Posted on 3 mins read

It seems most people are either talking about “monolith applications” or “micro services”. But recently I’ve noticed yet another new buzzword bubbling up across the internet: “mini services”.

It’s worth mentioning that this isn’t a post about which pattern is the most appropriate to use, as they’re all appropriate to use, when applied in the right context and scenario.

Below is an image that visualises the concept, and makes understanding these various patterns much easier (at a glance):

source: thenewstack.io

A rose by any other name

To me “mini services” isn’t anything new, nor do I think it necessarily needs a new term to be applied to it. For me “mini services” are effectively just SOA (Service Oriented Architecture), but done right.

People complain about SOA and say it has lots of pain points that make it unusable. I disagree. From what I’ve read it simply comes down to designing your SOA correctly so that it has proper fault tolerance and resiliency. Not just throwing together some code, seeing certain dependencies break and then crying that SOA is rubbish 🤦‍♂️

Although maybe a new services lexicon † is useful, at least for giving a consistent and modern terminology to these concepts we collectively understand.

† the vocabulary of a person, language, or branch of knowledge.

Definitions

Let’s breakdown these concepts along with their old/new terminology:

  • Macro Service (Monolith Application): the traditional architecture model/system design. One big application handling multiple responsibilities and all of them plugged into a single data store.

  • Mini Service (SOA): an evolution of the monolith where domain ‘boundaries’ were more clearly defined and made into separate services and data stores. Although these services would still handle multiple responsibilities, those responsibilties were at least related.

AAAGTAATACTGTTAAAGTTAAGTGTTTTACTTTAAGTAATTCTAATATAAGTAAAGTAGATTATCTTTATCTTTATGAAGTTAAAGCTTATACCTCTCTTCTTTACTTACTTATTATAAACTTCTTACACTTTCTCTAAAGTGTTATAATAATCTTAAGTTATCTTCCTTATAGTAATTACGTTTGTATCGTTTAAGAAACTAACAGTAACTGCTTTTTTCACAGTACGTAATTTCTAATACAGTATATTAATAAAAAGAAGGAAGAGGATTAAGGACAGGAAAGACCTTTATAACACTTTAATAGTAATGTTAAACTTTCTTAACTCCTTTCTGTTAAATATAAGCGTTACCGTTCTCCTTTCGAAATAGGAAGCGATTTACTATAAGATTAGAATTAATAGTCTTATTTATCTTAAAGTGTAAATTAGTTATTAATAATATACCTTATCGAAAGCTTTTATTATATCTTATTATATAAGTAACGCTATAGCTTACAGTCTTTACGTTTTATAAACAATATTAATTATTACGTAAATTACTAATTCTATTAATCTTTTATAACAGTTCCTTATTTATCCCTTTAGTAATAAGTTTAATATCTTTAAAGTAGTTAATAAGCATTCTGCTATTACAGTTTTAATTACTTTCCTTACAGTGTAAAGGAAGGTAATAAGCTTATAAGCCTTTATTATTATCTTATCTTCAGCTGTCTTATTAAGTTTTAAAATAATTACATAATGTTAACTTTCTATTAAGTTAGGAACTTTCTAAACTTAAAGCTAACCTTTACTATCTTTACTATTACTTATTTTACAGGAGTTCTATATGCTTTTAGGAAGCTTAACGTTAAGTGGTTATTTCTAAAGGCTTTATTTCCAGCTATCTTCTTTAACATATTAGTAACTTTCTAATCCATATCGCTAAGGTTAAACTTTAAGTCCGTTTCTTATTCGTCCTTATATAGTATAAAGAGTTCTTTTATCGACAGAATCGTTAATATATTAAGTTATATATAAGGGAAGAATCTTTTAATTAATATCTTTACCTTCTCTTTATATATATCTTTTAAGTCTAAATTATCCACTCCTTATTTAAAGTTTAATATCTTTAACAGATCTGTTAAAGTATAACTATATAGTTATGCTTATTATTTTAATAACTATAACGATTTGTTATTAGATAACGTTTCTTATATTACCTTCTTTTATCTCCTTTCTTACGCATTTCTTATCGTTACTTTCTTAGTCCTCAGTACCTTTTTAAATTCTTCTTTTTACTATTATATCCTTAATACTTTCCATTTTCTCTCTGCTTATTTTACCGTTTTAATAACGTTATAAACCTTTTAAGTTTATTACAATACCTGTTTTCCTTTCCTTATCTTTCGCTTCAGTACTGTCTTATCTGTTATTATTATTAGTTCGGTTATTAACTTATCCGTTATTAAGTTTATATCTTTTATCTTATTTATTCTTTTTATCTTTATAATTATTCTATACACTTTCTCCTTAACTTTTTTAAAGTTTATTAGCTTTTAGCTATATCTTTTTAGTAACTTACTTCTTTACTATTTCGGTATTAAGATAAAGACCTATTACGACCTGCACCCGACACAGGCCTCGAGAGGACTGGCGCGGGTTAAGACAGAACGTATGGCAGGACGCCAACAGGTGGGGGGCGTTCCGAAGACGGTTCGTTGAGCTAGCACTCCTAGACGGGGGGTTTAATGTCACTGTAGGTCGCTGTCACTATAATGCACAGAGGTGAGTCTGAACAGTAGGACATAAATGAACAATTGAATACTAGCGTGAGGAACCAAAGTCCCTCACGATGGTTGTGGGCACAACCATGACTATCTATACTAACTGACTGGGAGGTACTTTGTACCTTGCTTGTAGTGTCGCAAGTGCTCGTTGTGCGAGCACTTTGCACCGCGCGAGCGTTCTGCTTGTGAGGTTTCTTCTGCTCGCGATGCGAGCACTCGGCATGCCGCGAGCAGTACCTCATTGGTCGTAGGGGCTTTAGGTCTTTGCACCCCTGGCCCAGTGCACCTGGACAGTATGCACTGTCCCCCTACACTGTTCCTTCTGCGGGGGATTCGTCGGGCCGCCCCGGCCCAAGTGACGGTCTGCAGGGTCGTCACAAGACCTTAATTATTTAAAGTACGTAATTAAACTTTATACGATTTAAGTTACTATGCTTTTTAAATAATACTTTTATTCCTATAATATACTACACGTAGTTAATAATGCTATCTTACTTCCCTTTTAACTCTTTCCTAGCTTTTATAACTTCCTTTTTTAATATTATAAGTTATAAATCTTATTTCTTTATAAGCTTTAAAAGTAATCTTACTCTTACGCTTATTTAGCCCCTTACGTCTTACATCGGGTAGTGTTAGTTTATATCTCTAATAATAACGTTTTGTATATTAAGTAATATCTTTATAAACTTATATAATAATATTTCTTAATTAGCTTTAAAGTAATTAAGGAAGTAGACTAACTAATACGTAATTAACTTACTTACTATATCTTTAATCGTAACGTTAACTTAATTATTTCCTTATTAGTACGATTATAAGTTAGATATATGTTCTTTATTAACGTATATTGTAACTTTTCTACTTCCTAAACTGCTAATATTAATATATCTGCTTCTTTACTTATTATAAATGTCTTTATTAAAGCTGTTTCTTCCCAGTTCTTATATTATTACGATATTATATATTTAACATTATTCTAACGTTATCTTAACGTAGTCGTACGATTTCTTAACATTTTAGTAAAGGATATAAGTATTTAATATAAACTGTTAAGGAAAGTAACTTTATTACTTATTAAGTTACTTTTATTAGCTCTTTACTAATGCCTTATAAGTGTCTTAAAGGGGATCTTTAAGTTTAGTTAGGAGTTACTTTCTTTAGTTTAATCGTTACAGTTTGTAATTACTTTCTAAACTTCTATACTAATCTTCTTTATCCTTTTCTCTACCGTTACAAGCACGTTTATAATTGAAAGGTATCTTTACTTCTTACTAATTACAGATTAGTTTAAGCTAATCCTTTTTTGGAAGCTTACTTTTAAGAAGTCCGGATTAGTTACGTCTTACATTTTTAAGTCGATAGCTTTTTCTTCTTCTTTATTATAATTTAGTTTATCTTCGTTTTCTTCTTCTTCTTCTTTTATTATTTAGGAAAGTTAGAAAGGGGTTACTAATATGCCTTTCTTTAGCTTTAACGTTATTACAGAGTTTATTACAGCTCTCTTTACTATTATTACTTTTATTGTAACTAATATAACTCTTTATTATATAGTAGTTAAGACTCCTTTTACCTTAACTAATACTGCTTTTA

• Micro Service: we breakdown the domain boundaries even further so that services/data stores have very narrow and specific responsibilties. We’ve moved to ‘feature driven’ services.

  • Nano Service: we go to the extremes of boundary definitions and are working at the ‘component’ level (BBC explain their approach to this here).

Micro services are themselves a new’ish concept at ~7 years of age (at the time of writing). The term was first used in 2011.

Real micro services?

Martin Fowler famously defined microservices as having a very specific design application and that most “micro services” aren’t conforming to that. Specifically he says that they should:

  • Have a single responsibility
  • Be loosely coupled
  • Be independently deployable and scalable

But according to Ross Garrett (VP of Marketing Cloud Elements): “an HTTP-build service has to know more about what’s going on around it in order to communicate”.

So how do we achieve communication without relying on tried and tested HTTP/REST APIs etc? The answer is the ‘observer’ design pattern (or pub/sub - publisher, subscriber model).

With the pub/sub model, the micro service publishes notifications whenever something happens and services can subscribe to those notifications. This means the micro service has no awareness of anything outside of itself, it just throws out a notification and there’s either someone there to catch it and process it, or there isn’t.

Queue systems like RabbitMQ or SQS etc are used heavily in these cases to allow for that decoupling.

What do you use?

I tend to gravitate towards the SOA pattern † as it’s a nice balance between loose coupling and separation of domain boundaries without descending into the co-ordination and infrastructure madness of micro services.

† or “mini services” if that’s the language you prefer, although I personally don’t think I’ll ever be able to bring myself to use it over “SOA”.